Four Candidates Eye Hartford Selectboard Seats

  • Jameson Davis

  • Sandy Mariotti

  • Mike Morris

  • Kim Souza

Valley News Staff Writer
Sunday, February 25, 2018

There will be a floor meeting at 10 a.m. on Saturday, March 3, at the Hartford High School gym to vote on various minor items of business, including setting the pay rates for members of the Hartford School Board and the Selectboard. The municipal and school district budgets will come before voters at the polls from 7 a.m. to 7 p.m. on Tuesday, March 6 at the high school.

Hartford — As Town Meeting voters cast their ballots on proposed town and school budgets, they also will be presented with a choice among four candidates vying for two open slots on the Selectboard.

Incumbents Sandy Mariotti and Mike Morris are trying to retain their seats against challenges from Vermont Law School student Jameson C. Davis and small business owner Kim Souza.

A 31-year-old field energy consultant for Tesla, Davis moved to Quechee recently, having grown up in a small Connecticut town before spending a few years in Los Angeles. He’s seeking a master’s degree in environmental law and policy, but says he intends to stay in the area after he graduates.

Souza, 49, moved to Hartford Village in 2007 from her hometown of Canaan, five years after she opened Revolution, a clothing boutique in White River Junction’s downtown.

“I enrolled my son in the White River Elementary School and have just never regretted opening my business here,” she said.

Morris, 62, moved to the area when he was in elementary school, and has lived here ever since, raising two children in the Hartford School District with his wife. The owner of a modular home business, he has been on the Selectboard for two years.

“I want to see our Selectboard continue to work as well as they have,” he said. “I think they work well together, which is a nice thing. We haven’t always had that.”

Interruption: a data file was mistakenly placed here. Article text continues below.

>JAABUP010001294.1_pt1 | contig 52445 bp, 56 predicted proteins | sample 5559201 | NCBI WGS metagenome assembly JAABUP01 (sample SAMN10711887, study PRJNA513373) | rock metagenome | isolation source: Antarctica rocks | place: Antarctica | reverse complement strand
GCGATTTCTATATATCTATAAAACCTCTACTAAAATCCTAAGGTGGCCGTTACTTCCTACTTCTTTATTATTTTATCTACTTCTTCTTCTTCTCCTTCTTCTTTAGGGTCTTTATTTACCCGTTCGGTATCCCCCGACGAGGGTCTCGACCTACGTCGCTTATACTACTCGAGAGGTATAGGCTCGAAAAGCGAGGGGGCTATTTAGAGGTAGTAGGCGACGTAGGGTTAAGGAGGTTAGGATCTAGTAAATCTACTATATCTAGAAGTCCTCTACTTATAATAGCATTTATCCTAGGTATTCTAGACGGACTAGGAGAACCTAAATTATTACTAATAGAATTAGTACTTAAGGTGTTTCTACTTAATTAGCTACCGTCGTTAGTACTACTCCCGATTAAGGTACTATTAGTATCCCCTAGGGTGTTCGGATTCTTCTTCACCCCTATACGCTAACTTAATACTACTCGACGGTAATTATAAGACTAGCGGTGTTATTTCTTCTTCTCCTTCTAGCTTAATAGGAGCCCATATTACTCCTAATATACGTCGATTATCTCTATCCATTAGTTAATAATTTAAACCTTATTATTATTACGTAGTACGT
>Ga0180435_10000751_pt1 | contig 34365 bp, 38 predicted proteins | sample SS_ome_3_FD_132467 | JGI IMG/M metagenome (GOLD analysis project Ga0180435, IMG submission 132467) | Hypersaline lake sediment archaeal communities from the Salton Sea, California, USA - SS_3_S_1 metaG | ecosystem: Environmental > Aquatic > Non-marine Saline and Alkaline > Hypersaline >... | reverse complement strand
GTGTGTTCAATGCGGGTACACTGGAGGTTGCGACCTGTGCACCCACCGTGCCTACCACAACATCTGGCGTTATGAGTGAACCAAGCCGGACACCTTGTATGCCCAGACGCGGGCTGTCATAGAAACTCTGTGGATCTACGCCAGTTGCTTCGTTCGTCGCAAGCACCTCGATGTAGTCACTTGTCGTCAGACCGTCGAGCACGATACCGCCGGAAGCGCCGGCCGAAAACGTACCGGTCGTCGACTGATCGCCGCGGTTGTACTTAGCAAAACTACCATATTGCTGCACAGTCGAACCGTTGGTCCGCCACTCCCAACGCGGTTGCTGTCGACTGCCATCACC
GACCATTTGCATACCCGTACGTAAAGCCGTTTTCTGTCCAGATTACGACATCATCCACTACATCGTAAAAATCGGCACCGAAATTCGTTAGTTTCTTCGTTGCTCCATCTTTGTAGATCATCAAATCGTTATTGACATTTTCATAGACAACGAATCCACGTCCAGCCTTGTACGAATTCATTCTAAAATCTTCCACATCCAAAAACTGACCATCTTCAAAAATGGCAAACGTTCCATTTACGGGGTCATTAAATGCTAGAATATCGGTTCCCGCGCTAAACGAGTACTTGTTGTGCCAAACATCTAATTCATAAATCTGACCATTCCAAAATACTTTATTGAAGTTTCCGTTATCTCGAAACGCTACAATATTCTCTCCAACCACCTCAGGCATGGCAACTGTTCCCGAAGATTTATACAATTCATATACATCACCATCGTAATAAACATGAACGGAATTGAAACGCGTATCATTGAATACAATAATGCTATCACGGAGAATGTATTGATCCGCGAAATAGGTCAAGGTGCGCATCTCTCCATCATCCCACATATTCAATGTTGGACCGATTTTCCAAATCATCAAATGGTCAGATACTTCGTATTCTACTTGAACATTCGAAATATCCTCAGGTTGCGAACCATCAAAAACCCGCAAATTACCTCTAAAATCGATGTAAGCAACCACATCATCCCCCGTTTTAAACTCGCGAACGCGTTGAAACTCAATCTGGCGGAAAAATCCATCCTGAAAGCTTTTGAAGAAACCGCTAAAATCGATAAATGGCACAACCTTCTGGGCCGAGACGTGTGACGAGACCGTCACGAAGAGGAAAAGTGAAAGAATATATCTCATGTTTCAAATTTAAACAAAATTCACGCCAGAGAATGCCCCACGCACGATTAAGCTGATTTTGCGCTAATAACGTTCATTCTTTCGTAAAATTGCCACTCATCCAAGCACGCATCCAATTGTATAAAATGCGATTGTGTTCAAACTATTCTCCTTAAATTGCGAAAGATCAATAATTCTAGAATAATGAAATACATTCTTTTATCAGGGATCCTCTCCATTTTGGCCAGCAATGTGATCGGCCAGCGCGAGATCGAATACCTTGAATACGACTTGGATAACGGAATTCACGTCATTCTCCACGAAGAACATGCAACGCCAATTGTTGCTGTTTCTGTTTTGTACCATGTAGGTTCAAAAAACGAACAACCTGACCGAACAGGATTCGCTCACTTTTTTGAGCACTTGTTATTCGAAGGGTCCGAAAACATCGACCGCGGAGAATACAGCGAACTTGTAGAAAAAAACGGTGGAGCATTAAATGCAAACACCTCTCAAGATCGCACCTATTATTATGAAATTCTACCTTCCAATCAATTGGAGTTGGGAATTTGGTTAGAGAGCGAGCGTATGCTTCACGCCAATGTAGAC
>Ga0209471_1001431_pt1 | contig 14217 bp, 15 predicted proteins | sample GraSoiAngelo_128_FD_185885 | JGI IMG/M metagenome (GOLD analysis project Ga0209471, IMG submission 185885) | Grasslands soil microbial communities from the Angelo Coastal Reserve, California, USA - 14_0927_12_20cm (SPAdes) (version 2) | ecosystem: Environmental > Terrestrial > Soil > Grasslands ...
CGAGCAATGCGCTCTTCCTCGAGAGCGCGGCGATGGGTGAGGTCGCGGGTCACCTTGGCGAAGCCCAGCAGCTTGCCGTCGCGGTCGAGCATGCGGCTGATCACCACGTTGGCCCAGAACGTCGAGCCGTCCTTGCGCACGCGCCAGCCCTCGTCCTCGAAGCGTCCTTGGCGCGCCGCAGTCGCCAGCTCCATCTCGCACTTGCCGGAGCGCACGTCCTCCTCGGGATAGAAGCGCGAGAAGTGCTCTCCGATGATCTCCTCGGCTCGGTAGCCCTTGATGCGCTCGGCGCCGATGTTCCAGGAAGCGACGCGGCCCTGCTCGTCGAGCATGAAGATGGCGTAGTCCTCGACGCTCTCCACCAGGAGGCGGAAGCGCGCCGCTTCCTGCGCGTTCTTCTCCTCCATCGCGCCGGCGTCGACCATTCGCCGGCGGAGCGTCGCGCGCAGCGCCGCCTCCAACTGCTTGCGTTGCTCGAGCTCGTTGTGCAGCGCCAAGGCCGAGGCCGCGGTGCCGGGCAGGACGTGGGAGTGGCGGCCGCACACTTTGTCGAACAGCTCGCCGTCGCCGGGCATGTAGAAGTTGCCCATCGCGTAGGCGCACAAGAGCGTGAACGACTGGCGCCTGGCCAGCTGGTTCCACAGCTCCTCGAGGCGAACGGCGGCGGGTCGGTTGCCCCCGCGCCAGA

Early last year, when Morris forwarded an email that contained a cartoon with a racist depiction of President Barack Obama, it prompted calls for his resignation. Morris has since made several public apologies, and expressed support for a town committee on racial inequality that was formed in response to the public outcry over the email.

One of his more notable achievements on the Selectboard came in October, when he derailed discussions about a town staff proposal to build a multimillion-dollar parking garage in downtown White River Junction by discovering the town owned more land than it had previously supposed.

As a result of his efforts, the town is now likely to create as many as 100 new parking spots on its existing land.

Mariotti, 51, is a surgical technician at Dartmouth-Hitchcock Medical Center and has lived in White River Junction for about 25 years.

She was the former president of the Hartford Youth Hockey Association and has received credit from her fellow board members for bringing together leaders from the various town libraries at a time when infighting and dysfunction threatened their ability to continue to provide services to the community.

She has found herself in the minority on a couple of key split votes on the board, including when she voted against a proposal to build a hotly contested riverside “pocket park” in Quechee, and when she joined Morris in opposing a resolution to replace Columbus Day with Indigenous Peoples Day.

Davis, an African-American, has been an advocate for racial justice in various ways and believes his joining the board would help diversify the points of view represented.

“I want to really be a voice for all, definitely,” he said. “But also give a voice to those who feel disenfranchised.”